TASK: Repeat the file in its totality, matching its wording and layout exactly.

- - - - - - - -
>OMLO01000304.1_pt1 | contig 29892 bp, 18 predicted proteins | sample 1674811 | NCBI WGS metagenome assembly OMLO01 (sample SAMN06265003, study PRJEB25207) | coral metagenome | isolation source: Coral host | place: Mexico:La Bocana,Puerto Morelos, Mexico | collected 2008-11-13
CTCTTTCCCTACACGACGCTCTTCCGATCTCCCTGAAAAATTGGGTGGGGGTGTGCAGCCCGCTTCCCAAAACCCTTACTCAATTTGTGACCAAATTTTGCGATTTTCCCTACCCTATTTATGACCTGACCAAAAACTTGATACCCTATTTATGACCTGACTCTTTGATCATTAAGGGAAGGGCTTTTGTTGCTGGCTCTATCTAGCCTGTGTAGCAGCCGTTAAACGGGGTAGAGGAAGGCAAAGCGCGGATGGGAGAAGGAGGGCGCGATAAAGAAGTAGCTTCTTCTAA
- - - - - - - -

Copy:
>OMLO01000304.1_pt1 | contig 29892 bp, 18 predicted proteins | sample 1674811 | NCBI WGS metagenome assembly OMLO01 (sample SAMN06265003, study PRJEB25207) | coral metagenome | isolation source: Coral host | place: Mexico:La Bocana,Puerto Morelos, Mexico | collected 2008-11-13
CTCTTTCCCTACACGACGCTCTTCCGATCTCCCTGAAAAATTGGGTGGGGGTGTGCAGCCCGCTTCCCAAAACCCTTACTCAATTTGTGACCAAATTTTGCGATTTTCCCTACCCTATTTATGACCTGACCAAAAACTTGATACCCTATTTATGACCTGACTCTTTGATCATTAAGGGAAGGGCTTTTGTTGCTGGCTCTATCTAGCCTGTGTAGCAGCCGTTAAACGGGGTAGAGGAAGGCAAAGCGCGGATGGGAGAAGGAGGGCGCGATAAAGAAGTAGCTTCTTCTAA